399. Independent Study— Submission of the special registration form, available in the Registrar’s Office, and the approval of the instructor and director are required for enrollment. (0.5 course credit) –Staff

401. Advanced Seminar in Environmental Science— This capstone seminar will engage students in the interdisciplinary study of a local environmental issue. The course will include interaction with community groups and government agencies, library research, and the collection and analysis of data to explore the connections between science, public policy, and social issues. This course does not meet the natural science distribution requirement. This course is open to senior environmental science majors and minors, and others by permission of instructor. (WEB) (Enrollment limited) –Gourley

405. Internship in Environmental Science— This course allows students to meet the integrating experience requirement for the environmental science major through an approved integrated internship. Students who wish to use an internship toward the major must have their integrated internship contract approved by the Environmental Science Program director before the internship is begun. All students undertaking approved internships will be required to keep a detailed log of their activities, prepare a final written report and make an oral presentation of their work to the Environmental Science Program staff and students in order to complete the internship credit. (0.5 course credit) –Staff

419. Research in Environmental Science Library— Students will conduct library research projects under the direction of an individual staff member. Students electing this type of independent study should plan on a full semester culminating with the completion of a final formal paper. Submission of the special registration form, available in the Registrar’s Office, and the approval of the instructor are required for enrollment. (0.5 course credit) –Staff

425. Research in Environmental Science Laboratory— Students will conduct original laboratory research projects under the direction of an individual staff member. Students electing to pursue independent study of this type should plan on initiating the work no later than the fall of the senior year, and should also plan on no less than two semesters of study with a final formal report to be submitted to the staff. Submission of the special registration form, available in the Registrar’s Office, and approval of the instructor are required for enrollment. (0.5 course credit) –Staff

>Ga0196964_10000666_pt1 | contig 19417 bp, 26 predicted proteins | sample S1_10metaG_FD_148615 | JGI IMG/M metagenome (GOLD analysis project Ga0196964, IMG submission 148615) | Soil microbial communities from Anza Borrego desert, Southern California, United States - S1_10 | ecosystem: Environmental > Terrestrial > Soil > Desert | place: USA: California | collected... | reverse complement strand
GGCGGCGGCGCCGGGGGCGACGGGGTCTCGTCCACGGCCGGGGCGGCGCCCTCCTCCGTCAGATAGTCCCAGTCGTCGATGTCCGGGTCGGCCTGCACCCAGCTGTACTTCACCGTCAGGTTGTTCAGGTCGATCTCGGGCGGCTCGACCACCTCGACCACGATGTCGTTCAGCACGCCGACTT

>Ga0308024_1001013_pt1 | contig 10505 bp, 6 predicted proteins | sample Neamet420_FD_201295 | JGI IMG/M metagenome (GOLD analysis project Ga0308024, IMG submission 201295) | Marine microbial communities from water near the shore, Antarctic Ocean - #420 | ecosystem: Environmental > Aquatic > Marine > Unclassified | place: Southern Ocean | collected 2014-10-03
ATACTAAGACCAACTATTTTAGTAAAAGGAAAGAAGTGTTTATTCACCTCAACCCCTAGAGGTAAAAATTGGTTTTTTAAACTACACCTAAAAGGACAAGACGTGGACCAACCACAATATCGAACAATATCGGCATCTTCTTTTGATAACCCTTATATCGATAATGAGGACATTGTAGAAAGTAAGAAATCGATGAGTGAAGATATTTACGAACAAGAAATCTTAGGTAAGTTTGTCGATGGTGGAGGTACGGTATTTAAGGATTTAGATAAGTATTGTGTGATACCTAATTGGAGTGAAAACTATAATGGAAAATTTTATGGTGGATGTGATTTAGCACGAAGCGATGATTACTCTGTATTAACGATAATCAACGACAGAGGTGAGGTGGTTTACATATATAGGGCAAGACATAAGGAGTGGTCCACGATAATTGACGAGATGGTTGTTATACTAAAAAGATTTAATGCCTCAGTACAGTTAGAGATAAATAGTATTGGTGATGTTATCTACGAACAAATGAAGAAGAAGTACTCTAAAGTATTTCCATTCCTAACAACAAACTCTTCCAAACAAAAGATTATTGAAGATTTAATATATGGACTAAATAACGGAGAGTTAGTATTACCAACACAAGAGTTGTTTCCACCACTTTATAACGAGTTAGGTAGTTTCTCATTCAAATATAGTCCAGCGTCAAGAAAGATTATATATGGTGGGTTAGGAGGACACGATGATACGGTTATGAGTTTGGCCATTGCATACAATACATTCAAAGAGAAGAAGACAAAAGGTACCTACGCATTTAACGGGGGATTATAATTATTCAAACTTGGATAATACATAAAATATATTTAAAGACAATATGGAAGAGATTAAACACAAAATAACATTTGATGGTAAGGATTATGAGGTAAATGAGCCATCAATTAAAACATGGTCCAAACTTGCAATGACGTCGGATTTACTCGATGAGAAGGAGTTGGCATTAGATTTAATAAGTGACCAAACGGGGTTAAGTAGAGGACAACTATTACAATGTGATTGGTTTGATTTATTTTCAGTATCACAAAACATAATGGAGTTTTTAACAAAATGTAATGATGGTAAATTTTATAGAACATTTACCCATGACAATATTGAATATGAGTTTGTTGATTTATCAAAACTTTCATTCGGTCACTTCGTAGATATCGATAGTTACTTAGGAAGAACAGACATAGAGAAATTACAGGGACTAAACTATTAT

466. Teaching Assistantship— Submission of the special registration form, available in the Registrar’s Office, and the approval of the instructor are required for enrollment. (0.5 course credit) –Staff

497. Honors Research— An extended paper on the subject of the student’s two-semester research project with a professor in environmental science, to be read by three or more members of the program. This course is open only to those environmental science majors who wish to qualify for honors (See paragraph on honors in environmental science in the description of the major). Simultaneous enrollment in Environmental Science 419 or 425 during the spring semester of senior year, submission of the special registration form available in the Registrar’s Office, and approval of the instructor and director are required for enrollment. (0.5 course credit) –Staff

Courses Originating in Other Departments

[Biology 463. Ecological Concepts and Methods]— View course description in department listing on p. 309. Prerequisite: C- or better in Biology 333L or Biology 222L, or Permission of Instructor.

Chemistry 230. Environmental Chemistry— View course description in department listing on p. 320. Prerequisite: C- or better in Chemistry 111L and 112L, or permission of instructor. –Krisch

History 219. Planet Earth: Past, Present and Future— View course description in department listing on p. 536. –Cocco, Kete, Wickman